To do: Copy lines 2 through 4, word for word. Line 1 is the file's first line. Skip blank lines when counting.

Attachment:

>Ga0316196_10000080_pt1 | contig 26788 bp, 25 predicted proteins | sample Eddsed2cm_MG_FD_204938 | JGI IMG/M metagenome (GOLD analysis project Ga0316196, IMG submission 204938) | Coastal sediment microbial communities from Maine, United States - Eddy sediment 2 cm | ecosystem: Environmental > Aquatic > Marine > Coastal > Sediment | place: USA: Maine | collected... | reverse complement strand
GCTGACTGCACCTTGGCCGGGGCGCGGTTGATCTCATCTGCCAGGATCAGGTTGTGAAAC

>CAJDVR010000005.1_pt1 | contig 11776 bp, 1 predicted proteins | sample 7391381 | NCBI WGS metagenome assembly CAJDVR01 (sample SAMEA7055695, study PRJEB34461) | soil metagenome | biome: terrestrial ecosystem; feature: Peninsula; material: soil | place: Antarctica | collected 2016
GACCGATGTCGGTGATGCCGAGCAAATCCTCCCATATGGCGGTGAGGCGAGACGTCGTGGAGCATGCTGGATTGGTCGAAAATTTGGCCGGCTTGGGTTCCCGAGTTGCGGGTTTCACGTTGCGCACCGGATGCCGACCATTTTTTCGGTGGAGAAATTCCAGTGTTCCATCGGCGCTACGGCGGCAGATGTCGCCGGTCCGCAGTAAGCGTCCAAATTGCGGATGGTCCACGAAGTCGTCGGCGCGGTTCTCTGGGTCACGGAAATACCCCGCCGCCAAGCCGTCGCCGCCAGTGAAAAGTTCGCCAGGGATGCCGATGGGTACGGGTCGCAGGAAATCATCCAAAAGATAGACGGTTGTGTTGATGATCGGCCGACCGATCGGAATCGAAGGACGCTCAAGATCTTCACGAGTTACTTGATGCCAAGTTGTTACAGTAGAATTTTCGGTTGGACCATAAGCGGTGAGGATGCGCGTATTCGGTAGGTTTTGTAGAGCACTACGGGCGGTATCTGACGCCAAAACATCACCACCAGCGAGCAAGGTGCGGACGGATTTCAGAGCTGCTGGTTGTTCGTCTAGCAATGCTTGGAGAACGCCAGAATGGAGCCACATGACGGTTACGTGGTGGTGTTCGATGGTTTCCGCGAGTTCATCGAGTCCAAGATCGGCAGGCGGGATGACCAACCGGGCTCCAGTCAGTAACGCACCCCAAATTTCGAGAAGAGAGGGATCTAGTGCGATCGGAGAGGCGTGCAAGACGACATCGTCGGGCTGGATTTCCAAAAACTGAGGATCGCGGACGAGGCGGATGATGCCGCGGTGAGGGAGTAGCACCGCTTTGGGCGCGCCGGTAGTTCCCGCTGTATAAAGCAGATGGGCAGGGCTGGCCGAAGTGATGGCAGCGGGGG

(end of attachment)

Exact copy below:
GCTGACTGCACCTTGGCCGGGGCGCGGTTGATCTCATCTGCCAGGATCAGGTTGTGAAAC

>CAJDVR010000005.1_pt1 | contig 11776 bp, 1 predicted proteins | sample 7391381 | NCBI WGS metagenome assembly CAJDVR01 (sample SAMEA7055695, study PRJEB34461) | soil metagenome | biome: terrestrial ecosystem; feature: Peninsula; material: soil | place: Antarctica | collected 2016
GACCGATGTCGGTGATGCCGAGCAAATCCTCCCATATGGCGGTGAGGCGAGACGTCGTGGAGCATGCTGGATTGGTCGAAAATTTGGCCGGCTTGGGTTCCCGAGTTGCGGGTTTCACGTTGCGCACCGGATGCCGACCATTTTTTCGGTGGAGAAATTCCAGTGTTCCATCGGCGCTACGGCGGCAGATGTCGCCGGTCCGCAGTAAGCGTCCAAATTGCGGATGGTCCACGAAGTCGTCGGCGCGGTTCTCTGGGTCACGGAAATACCCCGCCGCCAAGCCGTCGCCGCCAGTGAAAAGTTCGCCAGGGATGCCGATGGGTACGGGTCGCAGGAAATCATCCAAAAGATAGACGGTTGTGTTGATGATCGGCCGACCGATCGGAATCGAAGGACGCTCAAGATCTTCACGAGTTACTTGATGCCAAGTTGTTACAGTAGAATTTTCGGTTGGACCATAAGCGGTGAGGATGCGCGTATTCGGTAGGTTTTGTAGAGCACTACGGGCGGTATCTGACGCCAAAACATCACCACCAGCGAGCAAGGTGCGGACGGATTTCAGAGCTGCTGGTTGTTCGTCTAGCAATGCTTGGAGAACGCCAGAATGGAGCCACATGACGGTTACGTGGTGGTGTTCGATGGTTTCCGCGAGTTCATCGAGTCCAAGATCGGCAGGCGGGATGACCAACCGGGCTCCAGTCAGTAACGCACCCCAAATTTCGAGAAGAGAGGGATCTAGTGCGATCGGAGAGGCGTGCAAGACGACATCGTCGGGCTGGATTTCCAAAAACTGAGGATCGCGGACGAGGCGGATGATGCCGCGGTGAGGGAGTAGCACCGCTTTGGGCGCGCCGGTAGTTCCCGCTGTATAAAGCAGATGGGCAGGGCTGGCCGAAGTGATGGCAGCGGGGG